I learned to dream big; I learned there were ordinary people who believed so much in our world that they often put themselves in extraordinary positions for the rest of us; I learned that there weren't always happy endings; I learned that sacrifice was a part of life; I learned recovery was necessary and we must fix things to still keep moving forward; I learned to never forget those moments and that they are to be used as stepping stones to mark who you are and help build the path to where you are going in life. Thank you Mrs. McAuliffe. You taught me more than you will ever know!
So, where were you January 28, 1986 at 11:39 am EST?

Note: Challenger image copied from the following website:

Sunday, January 3, 2016

Kudos To Ben and His Faith versus Reason: Feathers Part 2

Ask me "If you could meet anyone famous, past or present, who would it be?," and my answer would always be the same: Benjamin Franklin.
Yes, he was one of the Founding Fathers who drafted the Declaration of Independence and The Constitution of The United States. We all know his other bragging rights included his inventions and advancements in Science. Yep, he was also a diplomat, postmaster, politician, and an accomplished author....blah, blah, blah, and so on...All undeniable and incredible marks left behind by a life definitely not wasted.
However, my deep rooted curiosity and fascination with him goes way beyond the obvious or predictable. When I stuck my head out of the history books and dug a little deeper, I saw another captivating version of this man unfolding that I would have liked to have met:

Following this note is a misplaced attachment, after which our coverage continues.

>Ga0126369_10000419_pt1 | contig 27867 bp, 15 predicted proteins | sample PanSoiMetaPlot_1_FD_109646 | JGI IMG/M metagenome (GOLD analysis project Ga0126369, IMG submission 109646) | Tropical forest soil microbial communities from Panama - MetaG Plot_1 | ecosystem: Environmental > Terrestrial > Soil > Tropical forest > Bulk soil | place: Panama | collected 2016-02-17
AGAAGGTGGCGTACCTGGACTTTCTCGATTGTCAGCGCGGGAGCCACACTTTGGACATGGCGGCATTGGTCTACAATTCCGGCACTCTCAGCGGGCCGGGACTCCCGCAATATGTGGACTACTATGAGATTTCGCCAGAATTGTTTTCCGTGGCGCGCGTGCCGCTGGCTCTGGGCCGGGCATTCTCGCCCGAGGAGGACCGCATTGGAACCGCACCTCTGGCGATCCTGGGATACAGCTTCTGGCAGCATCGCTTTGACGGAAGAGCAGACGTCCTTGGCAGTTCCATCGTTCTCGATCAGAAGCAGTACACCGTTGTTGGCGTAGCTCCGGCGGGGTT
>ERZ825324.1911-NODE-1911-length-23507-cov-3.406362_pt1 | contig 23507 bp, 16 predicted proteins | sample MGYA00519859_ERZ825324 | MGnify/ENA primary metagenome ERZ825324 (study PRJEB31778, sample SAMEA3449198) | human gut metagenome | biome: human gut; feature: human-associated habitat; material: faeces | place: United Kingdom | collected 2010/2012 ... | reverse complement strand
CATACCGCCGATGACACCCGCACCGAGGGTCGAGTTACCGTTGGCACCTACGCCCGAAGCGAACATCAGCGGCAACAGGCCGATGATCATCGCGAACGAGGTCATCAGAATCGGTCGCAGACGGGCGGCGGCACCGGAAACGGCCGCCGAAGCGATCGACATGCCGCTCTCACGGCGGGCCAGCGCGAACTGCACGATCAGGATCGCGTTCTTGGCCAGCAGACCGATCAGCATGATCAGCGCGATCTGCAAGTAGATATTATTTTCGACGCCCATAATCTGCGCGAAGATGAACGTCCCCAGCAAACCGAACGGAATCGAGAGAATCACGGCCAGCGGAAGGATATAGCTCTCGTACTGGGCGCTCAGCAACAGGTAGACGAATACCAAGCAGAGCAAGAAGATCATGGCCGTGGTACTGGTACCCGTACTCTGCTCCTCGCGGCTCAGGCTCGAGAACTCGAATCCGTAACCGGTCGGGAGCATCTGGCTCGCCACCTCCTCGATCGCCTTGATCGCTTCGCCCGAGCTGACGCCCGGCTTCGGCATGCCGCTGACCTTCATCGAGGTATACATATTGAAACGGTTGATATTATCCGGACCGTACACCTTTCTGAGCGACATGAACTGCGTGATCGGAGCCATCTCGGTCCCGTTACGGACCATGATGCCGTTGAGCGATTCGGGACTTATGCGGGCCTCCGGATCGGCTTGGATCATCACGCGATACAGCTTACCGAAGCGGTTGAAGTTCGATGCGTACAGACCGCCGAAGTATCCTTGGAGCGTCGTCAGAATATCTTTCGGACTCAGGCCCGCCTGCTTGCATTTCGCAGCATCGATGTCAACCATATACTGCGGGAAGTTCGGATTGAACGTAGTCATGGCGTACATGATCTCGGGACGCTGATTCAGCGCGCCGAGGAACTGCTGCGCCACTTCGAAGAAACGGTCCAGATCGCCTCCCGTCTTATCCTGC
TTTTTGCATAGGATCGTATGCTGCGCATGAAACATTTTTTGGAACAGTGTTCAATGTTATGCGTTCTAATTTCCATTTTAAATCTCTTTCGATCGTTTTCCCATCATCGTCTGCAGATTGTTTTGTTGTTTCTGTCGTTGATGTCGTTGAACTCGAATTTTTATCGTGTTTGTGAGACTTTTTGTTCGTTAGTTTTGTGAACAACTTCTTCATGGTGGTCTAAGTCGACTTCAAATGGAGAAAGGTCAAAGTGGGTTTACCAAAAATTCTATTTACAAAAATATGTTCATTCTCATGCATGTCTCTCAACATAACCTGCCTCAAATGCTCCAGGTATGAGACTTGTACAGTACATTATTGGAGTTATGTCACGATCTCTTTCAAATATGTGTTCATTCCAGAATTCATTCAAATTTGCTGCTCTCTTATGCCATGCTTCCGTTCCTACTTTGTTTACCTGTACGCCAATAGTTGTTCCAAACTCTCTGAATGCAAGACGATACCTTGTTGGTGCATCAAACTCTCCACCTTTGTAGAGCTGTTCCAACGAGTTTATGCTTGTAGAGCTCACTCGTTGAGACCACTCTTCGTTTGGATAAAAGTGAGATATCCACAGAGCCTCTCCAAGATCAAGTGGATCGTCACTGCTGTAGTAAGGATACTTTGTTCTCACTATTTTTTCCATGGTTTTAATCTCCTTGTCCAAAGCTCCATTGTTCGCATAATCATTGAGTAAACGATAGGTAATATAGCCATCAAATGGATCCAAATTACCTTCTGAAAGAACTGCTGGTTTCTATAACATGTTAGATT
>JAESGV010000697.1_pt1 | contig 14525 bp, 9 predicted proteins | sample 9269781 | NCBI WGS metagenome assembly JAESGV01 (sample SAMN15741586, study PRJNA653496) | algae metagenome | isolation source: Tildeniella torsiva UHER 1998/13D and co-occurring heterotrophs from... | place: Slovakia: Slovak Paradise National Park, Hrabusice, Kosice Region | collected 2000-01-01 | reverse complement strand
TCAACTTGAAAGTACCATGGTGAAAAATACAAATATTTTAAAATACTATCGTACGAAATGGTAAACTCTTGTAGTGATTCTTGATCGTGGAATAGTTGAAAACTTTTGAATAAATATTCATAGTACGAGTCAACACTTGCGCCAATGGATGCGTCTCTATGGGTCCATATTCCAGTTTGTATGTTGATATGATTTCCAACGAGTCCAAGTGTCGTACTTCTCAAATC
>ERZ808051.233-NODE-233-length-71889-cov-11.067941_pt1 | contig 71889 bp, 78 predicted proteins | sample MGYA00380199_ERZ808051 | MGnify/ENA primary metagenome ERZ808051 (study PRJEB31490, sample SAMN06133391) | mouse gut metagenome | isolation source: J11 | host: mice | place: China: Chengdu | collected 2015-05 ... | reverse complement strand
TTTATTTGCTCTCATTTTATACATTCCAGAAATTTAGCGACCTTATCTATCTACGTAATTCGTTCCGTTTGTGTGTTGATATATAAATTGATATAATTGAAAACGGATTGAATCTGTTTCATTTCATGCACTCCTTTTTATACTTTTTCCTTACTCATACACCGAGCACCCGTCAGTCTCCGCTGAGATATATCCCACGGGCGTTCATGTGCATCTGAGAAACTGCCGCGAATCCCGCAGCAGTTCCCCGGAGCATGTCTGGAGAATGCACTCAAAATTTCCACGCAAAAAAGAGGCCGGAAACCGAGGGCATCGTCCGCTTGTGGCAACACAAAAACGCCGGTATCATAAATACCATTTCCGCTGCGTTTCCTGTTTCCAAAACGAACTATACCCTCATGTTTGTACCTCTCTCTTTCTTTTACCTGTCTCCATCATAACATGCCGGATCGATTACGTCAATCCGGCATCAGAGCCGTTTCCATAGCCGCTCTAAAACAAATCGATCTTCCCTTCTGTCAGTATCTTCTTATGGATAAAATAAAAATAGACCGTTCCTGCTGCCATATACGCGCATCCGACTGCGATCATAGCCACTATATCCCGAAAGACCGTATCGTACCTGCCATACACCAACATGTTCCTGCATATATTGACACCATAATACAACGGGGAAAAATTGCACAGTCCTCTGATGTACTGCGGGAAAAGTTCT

The little boy with very little formal education who became an avid reader and writer.
An imaginative and witty sixteen year old that took on the pseudonym, Mrs. Silence Dogood, after his brother refused to publish his work. Then, he cleverly submitted his letters to his brother's newspaper which were published and delighted readers with his brother not realizing it was Ben behind the pen.
The self taught swimmer who built his own wooden flippers and swam often for many miles on the Thames River.
The innovative man who proposed a new alphabet to eliminate the letters C, J, Q, W, X and Y as redundant.
Then, I began to soak up his collection of proverbs and witty maxims such as “Early to bed and early to rise, makes a man healthy, wealthy and wise” and “He that lies down with dogs, shall rise up with fleas" he published in Poor Richard's Almanac. I appreciate his attention to thrift and courtesy, with a delightful dash of cynicism.
Each quirky find or odd story here and there just added to the way I have always been drawn to the manner in which he perfected his unique balance of facing life with such refreshing wit and extraordinary wisdom that only Benjamin Franklin could do so well.